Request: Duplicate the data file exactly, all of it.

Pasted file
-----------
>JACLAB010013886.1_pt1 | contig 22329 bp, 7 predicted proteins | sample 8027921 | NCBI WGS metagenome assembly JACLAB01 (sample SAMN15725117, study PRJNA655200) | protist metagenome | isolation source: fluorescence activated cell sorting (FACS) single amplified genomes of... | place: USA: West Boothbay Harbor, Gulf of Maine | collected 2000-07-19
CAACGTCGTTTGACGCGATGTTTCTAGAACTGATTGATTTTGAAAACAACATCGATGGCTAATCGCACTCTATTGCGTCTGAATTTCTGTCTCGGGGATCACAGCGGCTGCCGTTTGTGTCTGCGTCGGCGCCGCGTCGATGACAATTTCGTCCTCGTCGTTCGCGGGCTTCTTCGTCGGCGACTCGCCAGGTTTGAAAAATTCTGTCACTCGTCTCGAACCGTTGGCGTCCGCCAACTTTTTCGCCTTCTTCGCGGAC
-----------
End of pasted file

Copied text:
>JACLAB010013886.1_pt1 | contig 22329 bp, 7 predicted proteins | sample 8027921 | NCBI WGS metagenome assembly JACLAB01 (sample SAMN15725117, study PRJNA655200) | protist metagenome | isolation source: fluorescence activated cell sorting (FACS) single amplified genomes of... | place: USA: West Boothbay Harbor, Gulf of Maine | collected 2000-07-19
CAACGTCGTTTGACGCGATGTTTCTAGAACTGATTGATTTTGAAAACAACATCGATGGCTAATCGCACTCTATTGCGTCTGAATTTCTGTCTCGGGGATCACAGCGGCTGCCGTTTGTGTCTGCGTCGGCGCCGCGTCGATGACAATTTCGTCCTCGTCGTTCGCGGGCTTCTTCGTCGGCGACTCGCCAGGTTTGAAAAATTCTGTCACTCGTCTCGAACCGTTGGCGTCCGCCAACTTTTTCGCCTTCTTCGCGGAC